2006 | 30 | 519-531
Article title

The Perfectum Forms and Their Functions in the Lithuanian Dialect of Punsk

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In the Lithuanian dialect of Punsk (Polish locality at the Lithuanian border) and in the literary Lithuanian simple and compound verbal forms are distinguished. Simple dialectal forms (iterativum - the past iterative tense, praeteritum - the past non-iterative tense, praesens and futurum) reflect the situation known from the literary language. The differences, however, are found in the compound forms. In the literary variant those are forms of 'perfectum' and 'inchoativum'. The Lithuanian dialect of Punsk has no inchoativum forms.The paradigm of dialectal perfectum forms differs from its literary counterpart in two respects. Firstly, there is no copula in the dialectal forms of perfectum praesenti for the 1st and 2nd person, both singular and plural. In the literary language the role of copula is played by a finite form of the verb 'buti' (to be). Secondly, the Lithuanian dialect of Punsk allows the use of a finite form of the dialectal verb 'turec' (literary: tureti) (to have) as a copula. Two essential meanings of the dialectal perfectum are distinguished in the Lithuanian dialect of Punsk: a temporal and a modal one. Temporal meanings are further divided into resultative ones (e.g. dialectal 'Islavus padlagi'. - I have washed the floor. (+ result: the floor is now clean)) and experiential (asserting) ones (e.g., dialectal 'As buvis Vokietijoj. - I have been to Germany. (+ experience: I know how people live there, I know what cities and villages look like etc.). The modal functions, in turn, comprise the following meanings: imperceptive (the speaker reports information while expressing doubts as to its truthfulness), hypothetical (the speaker says that P is possible) and conclusive (based on physical results the speaker says that P is possible). Recently, an influence of literary norms on the dialectal form of perfectum has been observed. This includes the use of finite verb forms of the dialectal verb 'buc' (to be) and the literary 'buti' 'to be' in the function of a copula in the 1st and 2nd persons singular and plural, as well as replacement of dialectal participle forms with their literary equivalents.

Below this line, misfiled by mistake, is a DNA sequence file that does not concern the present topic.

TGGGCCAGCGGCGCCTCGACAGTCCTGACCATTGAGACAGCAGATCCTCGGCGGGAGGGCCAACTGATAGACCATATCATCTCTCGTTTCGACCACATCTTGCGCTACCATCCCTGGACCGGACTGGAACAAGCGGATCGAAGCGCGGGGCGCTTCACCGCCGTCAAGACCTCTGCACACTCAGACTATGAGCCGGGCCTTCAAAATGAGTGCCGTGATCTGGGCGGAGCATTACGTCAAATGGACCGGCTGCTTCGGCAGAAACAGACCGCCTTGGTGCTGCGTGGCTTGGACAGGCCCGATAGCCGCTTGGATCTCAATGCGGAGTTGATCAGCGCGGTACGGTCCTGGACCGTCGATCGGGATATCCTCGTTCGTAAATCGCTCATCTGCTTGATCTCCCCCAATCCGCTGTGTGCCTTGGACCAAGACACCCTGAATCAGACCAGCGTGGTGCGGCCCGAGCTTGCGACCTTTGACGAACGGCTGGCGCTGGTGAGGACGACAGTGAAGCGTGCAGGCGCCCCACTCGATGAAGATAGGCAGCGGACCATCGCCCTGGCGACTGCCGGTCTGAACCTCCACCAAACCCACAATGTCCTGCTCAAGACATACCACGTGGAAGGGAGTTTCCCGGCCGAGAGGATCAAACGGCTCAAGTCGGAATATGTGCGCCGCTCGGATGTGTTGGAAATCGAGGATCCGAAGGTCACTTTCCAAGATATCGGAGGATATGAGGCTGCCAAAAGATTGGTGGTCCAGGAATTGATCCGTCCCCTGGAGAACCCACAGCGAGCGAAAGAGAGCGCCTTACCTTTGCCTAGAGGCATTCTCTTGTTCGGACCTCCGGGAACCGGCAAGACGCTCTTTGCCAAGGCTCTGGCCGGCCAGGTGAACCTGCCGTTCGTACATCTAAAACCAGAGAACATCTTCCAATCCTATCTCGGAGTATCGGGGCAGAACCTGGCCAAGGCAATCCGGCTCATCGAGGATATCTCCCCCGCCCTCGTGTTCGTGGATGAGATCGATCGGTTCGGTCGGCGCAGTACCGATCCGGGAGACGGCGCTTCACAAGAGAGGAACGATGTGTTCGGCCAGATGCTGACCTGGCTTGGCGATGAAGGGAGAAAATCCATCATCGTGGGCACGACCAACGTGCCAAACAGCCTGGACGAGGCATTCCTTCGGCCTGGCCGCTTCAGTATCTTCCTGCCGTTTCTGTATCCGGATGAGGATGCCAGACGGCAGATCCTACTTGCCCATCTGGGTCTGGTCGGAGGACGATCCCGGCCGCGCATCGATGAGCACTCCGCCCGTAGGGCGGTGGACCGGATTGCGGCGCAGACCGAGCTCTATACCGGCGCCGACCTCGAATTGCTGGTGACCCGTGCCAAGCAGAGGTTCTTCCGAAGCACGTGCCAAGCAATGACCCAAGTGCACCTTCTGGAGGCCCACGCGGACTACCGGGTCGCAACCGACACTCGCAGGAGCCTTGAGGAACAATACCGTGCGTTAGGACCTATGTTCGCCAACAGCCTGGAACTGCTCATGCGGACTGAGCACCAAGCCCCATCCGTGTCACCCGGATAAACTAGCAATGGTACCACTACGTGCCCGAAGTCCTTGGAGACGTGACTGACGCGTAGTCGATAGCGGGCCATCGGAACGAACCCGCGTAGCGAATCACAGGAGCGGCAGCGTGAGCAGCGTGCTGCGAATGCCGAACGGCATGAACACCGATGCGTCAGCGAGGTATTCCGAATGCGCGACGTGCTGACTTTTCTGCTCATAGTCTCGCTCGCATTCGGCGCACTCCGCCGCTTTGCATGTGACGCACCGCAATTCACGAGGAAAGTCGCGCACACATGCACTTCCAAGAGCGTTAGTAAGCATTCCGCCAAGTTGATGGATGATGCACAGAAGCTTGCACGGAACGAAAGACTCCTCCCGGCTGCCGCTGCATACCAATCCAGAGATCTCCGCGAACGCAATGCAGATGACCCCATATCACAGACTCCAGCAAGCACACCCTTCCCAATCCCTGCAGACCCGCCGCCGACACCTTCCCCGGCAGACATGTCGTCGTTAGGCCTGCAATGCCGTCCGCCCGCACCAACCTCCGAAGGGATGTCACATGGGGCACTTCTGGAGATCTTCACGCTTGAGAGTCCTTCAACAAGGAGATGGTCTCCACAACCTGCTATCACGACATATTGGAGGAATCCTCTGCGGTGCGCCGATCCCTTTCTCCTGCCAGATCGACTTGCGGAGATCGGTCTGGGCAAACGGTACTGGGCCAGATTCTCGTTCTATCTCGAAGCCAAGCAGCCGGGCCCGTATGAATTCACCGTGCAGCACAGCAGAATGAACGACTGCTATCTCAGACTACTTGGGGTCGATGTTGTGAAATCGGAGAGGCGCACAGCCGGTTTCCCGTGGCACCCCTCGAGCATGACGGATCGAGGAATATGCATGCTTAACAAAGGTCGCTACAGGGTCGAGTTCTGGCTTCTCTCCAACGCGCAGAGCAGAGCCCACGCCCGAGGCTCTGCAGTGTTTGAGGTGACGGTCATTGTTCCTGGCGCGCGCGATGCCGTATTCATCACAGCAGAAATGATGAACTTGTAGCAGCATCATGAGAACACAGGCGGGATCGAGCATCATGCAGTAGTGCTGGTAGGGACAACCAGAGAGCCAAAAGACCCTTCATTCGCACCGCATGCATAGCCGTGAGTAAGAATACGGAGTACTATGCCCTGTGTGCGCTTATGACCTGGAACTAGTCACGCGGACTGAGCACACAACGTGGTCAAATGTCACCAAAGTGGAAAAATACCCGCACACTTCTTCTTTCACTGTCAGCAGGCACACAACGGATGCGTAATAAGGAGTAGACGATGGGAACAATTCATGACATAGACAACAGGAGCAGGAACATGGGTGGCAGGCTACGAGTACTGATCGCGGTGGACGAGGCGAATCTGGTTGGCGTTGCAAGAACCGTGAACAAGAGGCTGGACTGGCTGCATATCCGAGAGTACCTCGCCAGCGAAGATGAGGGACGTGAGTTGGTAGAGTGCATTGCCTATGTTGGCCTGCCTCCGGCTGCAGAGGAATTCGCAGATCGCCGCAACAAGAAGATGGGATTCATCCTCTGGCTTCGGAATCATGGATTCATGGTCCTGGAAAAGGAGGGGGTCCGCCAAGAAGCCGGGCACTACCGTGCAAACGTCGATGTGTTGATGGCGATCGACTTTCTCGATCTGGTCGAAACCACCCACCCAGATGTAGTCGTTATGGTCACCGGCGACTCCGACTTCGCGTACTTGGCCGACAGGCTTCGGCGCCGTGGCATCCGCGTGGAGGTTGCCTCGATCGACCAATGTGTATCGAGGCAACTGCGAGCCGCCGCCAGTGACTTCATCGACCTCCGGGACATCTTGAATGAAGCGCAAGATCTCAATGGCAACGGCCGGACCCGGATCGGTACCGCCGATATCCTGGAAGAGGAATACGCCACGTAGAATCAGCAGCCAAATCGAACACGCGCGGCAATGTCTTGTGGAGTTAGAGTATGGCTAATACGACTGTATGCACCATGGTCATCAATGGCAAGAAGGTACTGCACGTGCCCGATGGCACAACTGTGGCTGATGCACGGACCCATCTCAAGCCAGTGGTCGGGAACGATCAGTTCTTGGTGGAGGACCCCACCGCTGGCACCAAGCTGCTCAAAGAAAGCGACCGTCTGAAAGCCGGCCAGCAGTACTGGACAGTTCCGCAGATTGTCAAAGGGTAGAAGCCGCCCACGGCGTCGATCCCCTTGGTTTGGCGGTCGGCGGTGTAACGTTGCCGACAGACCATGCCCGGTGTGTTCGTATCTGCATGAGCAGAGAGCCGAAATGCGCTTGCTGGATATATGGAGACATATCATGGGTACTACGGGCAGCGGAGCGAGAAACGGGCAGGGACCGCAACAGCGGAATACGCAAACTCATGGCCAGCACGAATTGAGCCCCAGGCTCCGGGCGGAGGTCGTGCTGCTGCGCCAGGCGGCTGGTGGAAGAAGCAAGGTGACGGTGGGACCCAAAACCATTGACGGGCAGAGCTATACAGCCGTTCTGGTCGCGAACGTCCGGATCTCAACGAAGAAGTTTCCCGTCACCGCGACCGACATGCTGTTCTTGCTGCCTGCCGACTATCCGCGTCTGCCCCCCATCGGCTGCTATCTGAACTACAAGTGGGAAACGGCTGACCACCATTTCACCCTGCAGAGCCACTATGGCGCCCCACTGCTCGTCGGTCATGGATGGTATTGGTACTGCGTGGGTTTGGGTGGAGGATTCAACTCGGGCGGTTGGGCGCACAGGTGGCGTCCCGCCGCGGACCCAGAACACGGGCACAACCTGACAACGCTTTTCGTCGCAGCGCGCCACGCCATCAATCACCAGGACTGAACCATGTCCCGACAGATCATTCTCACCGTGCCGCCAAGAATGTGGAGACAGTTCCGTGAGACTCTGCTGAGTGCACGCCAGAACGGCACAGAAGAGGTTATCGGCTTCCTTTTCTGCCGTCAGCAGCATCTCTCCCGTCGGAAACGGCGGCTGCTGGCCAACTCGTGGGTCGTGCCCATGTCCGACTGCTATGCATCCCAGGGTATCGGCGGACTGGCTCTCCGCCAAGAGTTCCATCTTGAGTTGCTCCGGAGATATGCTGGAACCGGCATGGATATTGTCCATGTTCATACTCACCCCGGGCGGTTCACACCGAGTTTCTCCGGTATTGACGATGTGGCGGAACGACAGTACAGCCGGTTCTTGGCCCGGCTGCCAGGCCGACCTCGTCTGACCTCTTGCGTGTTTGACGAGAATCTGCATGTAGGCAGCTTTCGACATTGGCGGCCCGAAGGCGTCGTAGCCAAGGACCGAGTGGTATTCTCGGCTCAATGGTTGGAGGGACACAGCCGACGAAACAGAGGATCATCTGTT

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  • D. Roszko, Instytut Slawistyki PAN, ul. Bartoszewicza 1B m. 17, 00-337 Warszawa, Poland
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